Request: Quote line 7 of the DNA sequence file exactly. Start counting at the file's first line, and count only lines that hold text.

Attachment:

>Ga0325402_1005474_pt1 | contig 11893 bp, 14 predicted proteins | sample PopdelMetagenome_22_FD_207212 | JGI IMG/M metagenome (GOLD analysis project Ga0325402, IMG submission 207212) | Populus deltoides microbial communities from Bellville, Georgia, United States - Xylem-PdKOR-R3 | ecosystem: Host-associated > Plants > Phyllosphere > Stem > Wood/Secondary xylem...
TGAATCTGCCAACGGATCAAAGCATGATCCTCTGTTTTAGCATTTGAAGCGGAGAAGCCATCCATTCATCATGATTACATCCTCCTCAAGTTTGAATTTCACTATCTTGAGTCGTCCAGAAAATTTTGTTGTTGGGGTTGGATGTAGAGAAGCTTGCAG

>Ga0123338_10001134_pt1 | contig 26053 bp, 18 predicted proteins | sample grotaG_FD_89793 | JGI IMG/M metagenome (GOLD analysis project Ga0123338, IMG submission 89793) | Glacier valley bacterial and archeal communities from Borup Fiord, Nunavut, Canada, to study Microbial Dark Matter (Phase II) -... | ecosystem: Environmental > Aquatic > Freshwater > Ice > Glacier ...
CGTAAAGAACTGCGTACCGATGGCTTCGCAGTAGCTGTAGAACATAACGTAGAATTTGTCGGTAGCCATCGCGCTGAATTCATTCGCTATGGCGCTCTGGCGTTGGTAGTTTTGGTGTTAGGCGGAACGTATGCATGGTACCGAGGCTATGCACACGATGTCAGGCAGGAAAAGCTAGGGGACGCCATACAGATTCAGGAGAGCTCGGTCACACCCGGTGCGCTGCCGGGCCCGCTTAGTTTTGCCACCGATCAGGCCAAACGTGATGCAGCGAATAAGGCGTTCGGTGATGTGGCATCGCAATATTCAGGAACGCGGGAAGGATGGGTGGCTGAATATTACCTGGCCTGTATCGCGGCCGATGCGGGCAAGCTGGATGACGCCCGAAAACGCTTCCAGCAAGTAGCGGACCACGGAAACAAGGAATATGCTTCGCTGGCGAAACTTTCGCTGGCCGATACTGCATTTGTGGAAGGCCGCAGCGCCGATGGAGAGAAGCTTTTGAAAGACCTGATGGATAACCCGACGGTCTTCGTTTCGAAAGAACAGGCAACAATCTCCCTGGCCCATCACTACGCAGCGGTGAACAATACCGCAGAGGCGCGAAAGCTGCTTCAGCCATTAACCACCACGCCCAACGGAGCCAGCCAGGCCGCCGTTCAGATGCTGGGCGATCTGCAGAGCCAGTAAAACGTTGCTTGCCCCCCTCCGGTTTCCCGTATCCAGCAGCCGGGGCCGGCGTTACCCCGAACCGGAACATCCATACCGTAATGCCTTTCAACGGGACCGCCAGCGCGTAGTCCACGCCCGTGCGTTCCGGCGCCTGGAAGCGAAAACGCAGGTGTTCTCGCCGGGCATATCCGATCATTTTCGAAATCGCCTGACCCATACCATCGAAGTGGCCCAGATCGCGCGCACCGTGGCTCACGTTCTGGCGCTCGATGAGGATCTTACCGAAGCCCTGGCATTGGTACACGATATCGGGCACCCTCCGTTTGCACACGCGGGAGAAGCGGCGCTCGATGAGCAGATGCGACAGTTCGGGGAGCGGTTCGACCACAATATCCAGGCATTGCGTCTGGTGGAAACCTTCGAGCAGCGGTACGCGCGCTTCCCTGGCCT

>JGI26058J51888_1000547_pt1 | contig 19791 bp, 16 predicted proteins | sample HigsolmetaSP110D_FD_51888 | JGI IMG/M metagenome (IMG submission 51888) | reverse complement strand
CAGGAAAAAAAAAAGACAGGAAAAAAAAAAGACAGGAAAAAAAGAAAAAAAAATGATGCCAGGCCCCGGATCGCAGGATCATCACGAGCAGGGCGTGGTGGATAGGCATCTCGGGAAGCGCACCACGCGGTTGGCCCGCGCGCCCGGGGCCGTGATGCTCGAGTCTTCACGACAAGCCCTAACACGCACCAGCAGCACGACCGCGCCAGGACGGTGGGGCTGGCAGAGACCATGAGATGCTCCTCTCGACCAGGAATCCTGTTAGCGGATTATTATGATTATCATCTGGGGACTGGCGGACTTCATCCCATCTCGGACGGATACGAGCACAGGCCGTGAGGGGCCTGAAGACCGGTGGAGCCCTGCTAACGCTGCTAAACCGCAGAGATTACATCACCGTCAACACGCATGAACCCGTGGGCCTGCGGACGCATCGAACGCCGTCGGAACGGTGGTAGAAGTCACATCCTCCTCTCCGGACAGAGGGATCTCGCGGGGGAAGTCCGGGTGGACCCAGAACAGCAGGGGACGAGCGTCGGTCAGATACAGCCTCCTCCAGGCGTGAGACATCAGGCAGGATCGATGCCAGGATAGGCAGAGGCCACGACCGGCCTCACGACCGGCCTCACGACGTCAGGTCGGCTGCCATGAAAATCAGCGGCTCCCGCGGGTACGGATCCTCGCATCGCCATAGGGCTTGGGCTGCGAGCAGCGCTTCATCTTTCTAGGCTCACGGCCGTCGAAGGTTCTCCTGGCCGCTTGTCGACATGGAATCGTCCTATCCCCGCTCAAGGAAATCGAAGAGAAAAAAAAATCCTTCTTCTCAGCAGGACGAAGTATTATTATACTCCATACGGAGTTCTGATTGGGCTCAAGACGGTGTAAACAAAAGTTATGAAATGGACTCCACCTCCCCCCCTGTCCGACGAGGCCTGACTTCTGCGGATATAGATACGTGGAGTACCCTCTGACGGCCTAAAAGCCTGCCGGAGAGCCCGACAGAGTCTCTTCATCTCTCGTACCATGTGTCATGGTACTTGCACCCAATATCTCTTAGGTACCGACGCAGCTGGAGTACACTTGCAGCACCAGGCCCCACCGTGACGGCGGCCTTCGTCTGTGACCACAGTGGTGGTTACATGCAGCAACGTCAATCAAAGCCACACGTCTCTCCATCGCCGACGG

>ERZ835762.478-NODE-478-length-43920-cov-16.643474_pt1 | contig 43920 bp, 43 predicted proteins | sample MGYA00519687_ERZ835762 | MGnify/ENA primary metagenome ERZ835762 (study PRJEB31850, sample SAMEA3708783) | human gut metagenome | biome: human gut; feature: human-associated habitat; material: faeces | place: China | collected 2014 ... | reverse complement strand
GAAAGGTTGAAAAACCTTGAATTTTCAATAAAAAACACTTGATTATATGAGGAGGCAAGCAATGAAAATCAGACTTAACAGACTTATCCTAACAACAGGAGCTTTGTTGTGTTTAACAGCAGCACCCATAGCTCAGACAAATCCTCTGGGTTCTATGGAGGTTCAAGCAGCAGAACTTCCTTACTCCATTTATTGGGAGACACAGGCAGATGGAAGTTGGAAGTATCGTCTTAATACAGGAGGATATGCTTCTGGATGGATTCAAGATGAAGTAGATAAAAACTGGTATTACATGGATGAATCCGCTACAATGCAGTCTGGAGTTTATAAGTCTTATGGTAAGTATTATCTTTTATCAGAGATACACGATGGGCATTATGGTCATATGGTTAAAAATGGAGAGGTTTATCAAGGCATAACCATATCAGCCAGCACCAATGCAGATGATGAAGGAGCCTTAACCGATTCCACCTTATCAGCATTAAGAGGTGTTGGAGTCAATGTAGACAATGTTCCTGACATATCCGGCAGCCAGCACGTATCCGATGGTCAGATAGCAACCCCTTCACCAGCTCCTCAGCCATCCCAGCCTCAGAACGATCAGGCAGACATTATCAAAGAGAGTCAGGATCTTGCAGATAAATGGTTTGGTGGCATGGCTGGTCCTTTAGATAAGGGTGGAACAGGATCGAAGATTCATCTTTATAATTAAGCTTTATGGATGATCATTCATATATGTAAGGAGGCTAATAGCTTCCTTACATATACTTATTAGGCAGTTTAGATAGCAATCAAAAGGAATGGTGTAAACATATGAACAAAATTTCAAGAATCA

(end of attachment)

>ERZ835762.478-NODE-478-length-43920-cov-16.643474_pt1 | contig 43920 bp, 43 predicted proteins | sample MGYA00519687_ERZ835762 | MGnify/ENA primary metagenome ERZ835762 (study PRJEB31850, sample SAMEA3708783) | human gut metagenome | biome: human gut; feature: human-associated habitat; material: faeces | place: China | collected 2014 ... | reverse complement strand